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FILM REVIEW | VIVO

After the success of animated movie The Mitchell's vs. The Machines back in April, Netflix are back with Vivo, a musical about a Cuban street performer named Andres who is invited to perform live in Miami with Marta Sandoval, his love that left to pursue her career in music. Unfortunately, Andres' untimely death means he is unable to make the concert, leaving it down to his pet Kinkajou named Vivo to deliver a song that Andres wrote for her. He never got the chance to tell Marta he loved her, so Vivo must make sure she finds out.





Written by Becca Johnson

After Hamilton's arrival to Disney+ and the theatrical release of In the Heights, Lin-Manuel Miranda is becoming a household name and a family favourite. Vivo sees him pairing up with Sony once more for their first-ever musical adventure, and his song-writing flavour runs true throughout the run-time. The songs never quite hit the heights of his previous accolades, yet there are some undeniably great songs that will ensure the audiences feet are tapping throughout. Vivo has fast-paced, rap style tracks aplenty, showcasing Miranda in his comfort zone with some very clever song-writing. The tunes are catchy, the lyrics are fun and the movie is bound to leave you smiling and dancing.


As the movie takes viewers from the Caribbean to Florida, all visuals and animations are gorgeous. It's colourful, vibrant and bright, from the streets of Cuba to the depths of the swampy jungle. Our lead character Vivo is bound to be a firm favourite, the kinkajou not just appearing as tremendously cute but offering hilarious screams and funky upbeat tracks. It opts for a similar visual style to The Mitchell's vs. The Machines yet is also reminiscent of Pixar classics; wherever the team got their inspiration from, Sony never fail to create beautiful animation.

At the centre of the movie is a gorgeous love story about a man who let the love of his life go to pursue her dreams, and it has huge heart. It's great to see Vivo travelling and helping his owner to achieve something he never had the time or courage to do, showcasing love in its purest form. We also meet Gabi, a young girl who helps Vivo cross the country to deliver the song; she understands his journey as she too lost her Father. The story is there, as are the important life lessons for a young audience, yet at times it feels like something we have seen before. It sits comfortably in the world of animated family movies, yet struggles to do anything new and stand out from the rest. A few of the characters unfortunately appear as annoying rather than likeable, and the same can be said for the songs.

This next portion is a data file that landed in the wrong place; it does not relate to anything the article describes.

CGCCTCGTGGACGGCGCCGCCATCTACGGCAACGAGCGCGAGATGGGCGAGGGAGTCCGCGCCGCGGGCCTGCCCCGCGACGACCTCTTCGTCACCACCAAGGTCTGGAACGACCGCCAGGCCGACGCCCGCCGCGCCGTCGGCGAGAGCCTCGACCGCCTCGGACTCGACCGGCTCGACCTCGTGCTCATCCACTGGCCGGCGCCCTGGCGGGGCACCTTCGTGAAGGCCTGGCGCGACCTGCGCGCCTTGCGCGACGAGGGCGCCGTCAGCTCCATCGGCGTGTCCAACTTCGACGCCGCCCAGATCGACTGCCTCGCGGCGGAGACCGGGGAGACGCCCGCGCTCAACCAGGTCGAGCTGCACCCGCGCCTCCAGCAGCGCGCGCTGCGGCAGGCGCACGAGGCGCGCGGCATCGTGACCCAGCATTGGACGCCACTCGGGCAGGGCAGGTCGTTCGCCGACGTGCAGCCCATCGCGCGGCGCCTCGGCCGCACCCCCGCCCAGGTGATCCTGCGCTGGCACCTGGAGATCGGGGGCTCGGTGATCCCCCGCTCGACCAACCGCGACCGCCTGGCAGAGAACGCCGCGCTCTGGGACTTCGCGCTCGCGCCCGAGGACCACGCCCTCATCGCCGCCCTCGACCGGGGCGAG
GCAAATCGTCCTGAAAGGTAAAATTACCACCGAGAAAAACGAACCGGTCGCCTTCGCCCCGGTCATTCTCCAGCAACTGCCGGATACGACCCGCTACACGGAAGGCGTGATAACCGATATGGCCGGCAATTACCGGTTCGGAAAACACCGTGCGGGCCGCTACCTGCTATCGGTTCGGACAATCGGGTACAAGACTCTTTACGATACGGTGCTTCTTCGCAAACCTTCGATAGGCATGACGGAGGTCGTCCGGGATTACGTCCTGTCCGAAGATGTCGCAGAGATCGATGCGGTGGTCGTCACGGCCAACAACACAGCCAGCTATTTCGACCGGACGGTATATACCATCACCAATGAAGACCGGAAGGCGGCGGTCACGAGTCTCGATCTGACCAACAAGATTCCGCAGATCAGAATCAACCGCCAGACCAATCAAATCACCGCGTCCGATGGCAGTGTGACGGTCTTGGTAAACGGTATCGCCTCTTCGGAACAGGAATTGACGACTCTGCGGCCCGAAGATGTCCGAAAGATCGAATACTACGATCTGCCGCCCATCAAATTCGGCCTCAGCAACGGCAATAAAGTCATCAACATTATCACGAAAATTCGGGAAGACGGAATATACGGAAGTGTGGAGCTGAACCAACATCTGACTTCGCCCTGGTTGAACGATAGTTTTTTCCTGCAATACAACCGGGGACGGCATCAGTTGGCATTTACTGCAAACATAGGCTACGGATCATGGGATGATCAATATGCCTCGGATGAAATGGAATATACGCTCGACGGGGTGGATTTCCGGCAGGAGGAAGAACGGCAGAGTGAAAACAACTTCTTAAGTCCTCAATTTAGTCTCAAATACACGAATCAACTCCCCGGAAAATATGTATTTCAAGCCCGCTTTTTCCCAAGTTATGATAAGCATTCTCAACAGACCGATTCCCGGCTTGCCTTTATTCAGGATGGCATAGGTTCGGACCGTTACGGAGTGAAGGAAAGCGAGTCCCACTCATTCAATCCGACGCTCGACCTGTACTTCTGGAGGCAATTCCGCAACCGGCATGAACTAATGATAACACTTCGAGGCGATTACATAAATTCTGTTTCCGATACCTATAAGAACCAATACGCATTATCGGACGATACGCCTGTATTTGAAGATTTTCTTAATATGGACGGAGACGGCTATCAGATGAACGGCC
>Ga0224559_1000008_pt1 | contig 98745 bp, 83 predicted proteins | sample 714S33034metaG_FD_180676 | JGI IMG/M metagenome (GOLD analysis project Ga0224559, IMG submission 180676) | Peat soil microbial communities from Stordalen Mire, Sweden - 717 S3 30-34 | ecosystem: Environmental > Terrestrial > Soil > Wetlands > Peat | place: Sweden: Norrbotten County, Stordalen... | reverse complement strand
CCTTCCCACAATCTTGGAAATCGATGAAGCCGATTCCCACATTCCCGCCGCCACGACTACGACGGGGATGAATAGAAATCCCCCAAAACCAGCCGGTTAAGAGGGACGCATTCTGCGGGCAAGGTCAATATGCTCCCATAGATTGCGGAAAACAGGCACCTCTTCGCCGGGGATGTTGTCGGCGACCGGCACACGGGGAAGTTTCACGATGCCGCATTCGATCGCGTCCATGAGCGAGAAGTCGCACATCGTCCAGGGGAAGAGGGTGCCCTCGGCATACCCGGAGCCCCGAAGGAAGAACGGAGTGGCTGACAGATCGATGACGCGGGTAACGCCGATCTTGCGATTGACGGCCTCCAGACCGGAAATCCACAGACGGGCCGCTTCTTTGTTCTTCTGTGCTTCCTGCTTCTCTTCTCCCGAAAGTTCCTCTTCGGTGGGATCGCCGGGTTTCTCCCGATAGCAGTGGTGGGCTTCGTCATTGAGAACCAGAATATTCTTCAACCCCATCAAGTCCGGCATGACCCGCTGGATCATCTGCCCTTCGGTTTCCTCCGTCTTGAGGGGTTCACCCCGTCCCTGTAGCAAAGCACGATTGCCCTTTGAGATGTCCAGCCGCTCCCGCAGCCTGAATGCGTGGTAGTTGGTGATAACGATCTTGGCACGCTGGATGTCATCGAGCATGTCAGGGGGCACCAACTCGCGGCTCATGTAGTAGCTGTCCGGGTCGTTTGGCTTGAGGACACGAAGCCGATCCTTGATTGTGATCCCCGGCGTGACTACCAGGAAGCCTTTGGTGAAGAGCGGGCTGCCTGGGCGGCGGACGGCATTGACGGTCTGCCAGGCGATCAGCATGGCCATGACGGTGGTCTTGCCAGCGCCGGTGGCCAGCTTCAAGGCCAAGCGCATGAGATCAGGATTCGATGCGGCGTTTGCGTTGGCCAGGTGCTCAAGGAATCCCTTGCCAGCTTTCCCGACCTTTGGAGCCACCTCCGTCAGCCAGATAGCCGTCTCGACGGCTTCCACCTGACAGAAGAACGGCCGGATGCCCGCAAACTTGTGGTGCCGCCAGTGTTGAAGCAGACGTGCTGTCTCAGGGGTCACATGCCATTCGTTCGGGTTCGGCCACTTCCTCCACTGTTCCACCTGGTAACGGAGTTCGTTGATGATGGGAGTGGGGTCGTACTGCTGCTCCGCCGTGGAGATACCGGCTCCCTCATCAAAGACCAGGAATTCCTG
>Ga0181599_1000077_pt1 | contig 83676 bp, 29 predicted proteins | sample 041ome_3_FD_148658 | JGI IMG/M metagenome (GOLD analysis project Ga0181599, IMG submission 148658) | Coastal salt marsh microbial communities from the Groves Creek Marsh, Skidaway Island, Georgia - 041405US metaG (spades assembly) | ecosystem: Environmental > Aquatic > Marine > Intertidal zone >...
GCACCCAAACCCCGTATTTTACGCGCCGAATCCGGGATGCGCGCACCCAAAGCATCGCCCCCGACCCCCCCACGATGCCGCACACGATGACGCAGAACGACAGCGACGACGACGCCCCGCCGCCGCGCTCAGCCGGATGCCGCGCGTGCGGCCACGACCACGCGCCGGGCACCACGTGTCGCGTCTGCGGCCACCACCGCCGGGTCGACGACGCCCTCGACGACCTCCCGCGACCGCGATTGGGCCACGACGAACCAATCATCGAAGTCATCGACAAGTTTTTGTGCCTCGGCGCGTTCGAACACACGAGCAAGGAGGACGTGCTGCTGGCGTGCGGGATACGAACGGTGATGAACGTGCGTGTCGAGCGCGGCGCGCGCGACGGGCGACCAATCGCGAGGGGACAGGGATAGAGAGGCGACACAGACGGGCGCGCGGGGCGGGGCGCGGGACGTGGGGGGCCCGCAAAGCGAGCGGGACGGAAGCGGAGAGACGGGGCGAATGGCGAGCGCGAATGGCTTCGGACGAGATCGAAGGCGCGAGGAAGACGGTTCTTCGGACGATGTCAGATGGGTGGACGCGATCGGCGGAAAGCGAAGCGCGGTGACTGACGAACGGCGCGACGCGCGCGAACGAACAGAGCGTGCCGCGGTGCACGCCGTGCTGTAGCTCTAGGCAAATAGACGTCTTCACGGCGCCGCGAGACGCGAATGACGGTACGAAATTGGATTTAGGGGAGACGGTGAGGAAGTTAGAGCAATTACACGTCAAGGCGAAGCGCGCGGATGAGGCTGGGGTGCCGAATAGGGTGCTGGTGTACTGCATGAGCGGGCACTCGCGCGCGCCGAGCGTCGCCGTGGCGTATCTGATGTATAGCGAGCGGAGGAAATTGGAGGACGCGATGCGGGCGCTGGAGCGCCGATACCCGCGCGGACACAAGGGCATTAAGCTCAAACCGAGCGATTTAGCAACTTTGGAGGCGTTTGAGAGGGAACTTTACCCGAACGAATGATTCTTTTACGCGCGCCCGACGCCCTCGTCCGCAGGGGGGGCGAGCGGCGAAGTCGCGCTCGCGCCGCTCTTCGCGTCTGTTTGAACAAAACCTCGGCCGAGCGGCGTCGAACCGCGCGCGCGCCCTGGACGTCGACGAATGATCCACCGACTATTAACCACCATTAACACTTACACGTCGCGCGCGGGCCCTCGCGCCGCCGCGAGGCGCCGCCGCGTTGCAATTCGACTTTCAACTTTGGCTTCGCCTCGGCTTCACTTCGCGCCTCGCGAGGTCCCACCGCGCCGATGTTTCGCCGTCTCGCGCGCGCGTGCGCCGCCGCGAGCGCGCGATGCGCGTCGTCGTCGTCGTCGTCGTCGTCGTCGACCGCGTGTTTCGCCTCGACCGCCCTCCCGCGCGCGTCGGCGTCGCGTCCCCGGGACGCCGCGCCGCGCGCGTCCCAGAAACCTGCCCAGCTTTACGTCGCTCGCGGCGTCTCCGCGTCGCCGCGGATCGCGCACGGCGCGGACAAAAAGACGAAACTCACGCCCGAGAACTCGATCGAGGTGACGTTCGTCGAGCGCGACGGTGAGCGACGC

Vivo is a solid effort from Netflix. A cute animal in the lead role is always entertaining, the animation is gorgeous and the story has a nice balance of fun and emotion. It easily has the ability to tug on the heartstrings of the audience, as well as get them up dancing with their loved ones. However, the writing is a little weak at times, with sub-plots that force the central storyline to lose its momentum and take a back burner, and characters that may not always be welcomed by viewers. The tracks are far from the best that Lin-Manuel Miranda has written, but they are definitely catchy and perfect for their target audience. Vivo is bouncy and upbeat at the time, but perhaps not the most memorable.


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